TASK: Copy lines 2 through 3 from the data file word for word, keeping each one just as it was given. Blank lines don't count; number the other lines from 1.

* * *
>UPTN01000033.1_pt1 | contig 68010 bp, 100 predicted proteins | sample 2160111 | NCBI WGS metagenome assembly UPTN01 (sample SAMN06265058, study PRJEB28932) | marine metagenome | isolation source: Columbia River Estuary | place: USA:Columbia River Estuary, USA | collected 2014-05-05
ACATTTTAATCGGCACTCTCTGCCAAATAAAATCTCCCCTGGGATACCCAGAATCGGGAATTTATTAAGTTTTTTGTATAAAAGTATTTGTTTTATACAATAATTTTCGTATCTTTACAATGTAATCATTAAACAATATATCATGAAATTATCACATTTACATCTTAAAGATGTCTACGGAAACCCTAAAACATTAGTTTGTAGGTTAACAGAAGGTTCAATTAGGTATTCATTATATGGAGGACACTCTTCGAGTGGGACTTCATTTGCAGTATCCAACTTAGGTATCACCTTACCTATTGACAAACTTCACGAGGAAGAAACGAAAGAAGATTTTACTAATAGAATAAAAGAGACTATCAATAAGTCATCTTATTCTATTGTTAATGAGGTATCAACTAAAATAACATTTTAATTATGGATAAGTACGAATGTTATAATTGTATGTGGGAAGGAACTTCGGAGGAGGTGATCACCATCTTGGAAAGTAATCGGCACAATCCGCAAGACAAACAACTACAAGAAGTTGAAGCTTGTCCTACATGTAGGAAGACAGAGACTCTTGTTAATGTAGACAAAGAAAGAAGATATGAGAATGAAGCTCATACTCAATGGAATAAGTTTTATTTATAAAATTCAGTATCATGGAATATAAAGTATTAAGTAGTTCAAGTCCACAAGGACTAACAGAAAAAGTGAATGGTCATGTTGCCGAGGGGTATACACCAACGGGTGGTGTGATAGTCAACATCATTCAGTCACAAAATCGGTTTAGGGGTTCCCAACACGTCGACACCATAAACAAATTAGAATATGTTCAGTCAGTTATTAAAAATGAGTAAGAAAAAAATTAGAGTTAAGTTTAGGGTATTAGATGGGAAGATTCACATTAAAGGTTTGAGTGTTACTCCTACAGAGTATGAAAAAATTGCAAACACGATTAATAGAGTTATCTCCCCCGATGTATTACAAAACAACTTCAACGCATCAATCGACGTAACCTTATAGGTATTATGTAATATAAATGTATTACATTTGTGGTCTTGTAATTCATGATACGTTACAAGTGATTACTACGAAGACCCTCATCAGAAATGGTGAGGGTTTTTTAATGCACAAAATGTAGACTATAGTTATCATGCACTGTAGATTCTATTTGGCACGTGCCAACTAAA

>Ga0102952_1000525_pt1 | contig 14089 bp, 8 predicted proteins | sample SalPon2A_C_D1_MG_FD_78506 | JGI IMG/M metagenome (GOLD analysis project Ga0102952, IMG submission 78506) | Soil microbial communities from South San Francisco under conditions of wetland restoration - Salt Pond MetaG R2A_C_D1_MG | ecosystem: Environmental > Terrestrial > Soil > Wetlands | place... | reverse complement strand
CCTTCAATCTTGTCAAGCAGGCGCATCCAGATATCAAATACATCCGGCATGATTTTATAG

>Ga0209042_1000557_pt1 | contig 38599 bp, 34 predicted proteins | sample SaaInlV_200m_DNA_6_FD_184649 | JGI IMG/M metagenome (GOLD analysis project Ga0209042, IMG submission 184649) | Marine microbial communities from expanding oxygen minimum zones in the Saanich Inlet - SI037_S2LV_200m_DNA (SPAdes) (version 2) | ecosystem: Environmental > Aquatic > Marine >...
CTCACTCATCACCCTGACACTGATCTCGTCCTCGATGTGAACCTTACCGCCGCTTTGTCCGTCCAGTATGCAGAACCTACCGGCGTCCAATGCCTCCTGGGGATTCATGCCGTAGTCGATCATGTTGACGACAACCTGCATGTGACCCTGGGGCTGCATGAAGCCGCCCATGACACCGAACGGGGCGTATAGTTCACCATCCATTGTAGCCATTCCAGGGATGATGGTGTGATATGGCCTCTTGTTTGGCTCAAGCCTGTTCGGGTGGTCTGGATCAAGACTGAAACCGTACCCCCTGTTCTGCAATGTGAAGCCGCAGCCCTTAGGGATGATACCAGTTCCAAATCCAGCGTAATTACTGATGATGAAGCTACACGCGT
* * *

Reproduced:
ACATTTTAATCGGCACTCTCTGCCAAATAAAATCTCCCCTGGGATACCCAGAATCGGGAATTTATTAAGTTTTTTGTATAAAAGTATTTGTTTTATACAATAATTTTCGTATCTTTACAATGTAATCATTAAACAATATATCATGAAATTATCACATTTACATCTTAAAGATGTCTACGGAAACCCTAAAACATTAGTTTGTAGGTTAACAGAAGGTTCAATTAGGTATTCATTATATGGAGGACACTCTTCGAGTGGGACTTCATTTGCAGTATCCAACTTAGGTATCACCTTACCTATTGACAAACTTCACGAGGAAGAAACGAAAGAAGATTTTACTAATAGAATAAAAGAGACTATCAATAAGTCATCTTATTCTATTGTTAATGAGGTATCAACTAAAATAACATTTTAATTATGGATAAGTACGAATGTTATAATTGTATGTGGGAAGGAACTTCGGAGGAGGTGATCACCATCTTGGAAAGTAATCGGCACAATCCGCAAGACAAACAACTACAAGAAGTTGAAGCTTGTCCTACATGTAGGAAGACAGAGACTCTTGTTAATGTAGACAAAGAAAGAAGATATGAGAATGAAGCTCATACTCAATGGAATAAGTTTTATTTATAAAATTCAGTATCATGGAATATAAAGTATTAAGTAGTTCAAGTCCACAAGGACTAACAGAAAAAGTGAATGGTCATGTTGCCGAGGGGTATACACCAACGGGTGGTGTGATAGTCAACATCATTCAGTCACAAAATCGGTTTAGGGGTTCCCAACACGTCGACACCATAAACAAATTAGAATATGTTCAGTCAGTTATTAAAAATGAGTAAGAAAAAAATTAGAGTTAAGTTTAGGGTATTAGATGGGAAGATTCACATTAAAGGTTTGAGTGTTACTCCTACAGAGTATGAAAAAATTGCAAACACGATTAATAGAGTTATCTCCCCCGATGTATTACAAAACAACTTCAACGCATCAATCGACGTAACCTTATAGGTATTATGTAATATAAATGTATTACATTTGTGGTCTTGTAATTCATGATACGTTACAAGTGATTACTACGAAGACCCTCATCAGAAATGGTGAGGGTTTTTTAATGCACAAAATGTAGACTATAGTTATCATGCACTGTAGATTCTATTTGGCACGTGCCAACTAAA

>Ga0102952_1000525_pt1 | contig 14089 bp, 8 predicted proteins | sample SalPon2A_C_D1_MG_FD_78506 | JGI IMG/M metagenome (GOLD analysis project Ga0102952, IMG submission 78506) | Soil microbial communities from South San Francisco under conditions of wetland restoration - Salt Pond MetaG R2A_C_D1_MG | ecosystem: Environmental > Terrestrial > Soil > Wetlands | place... | reverse complement strand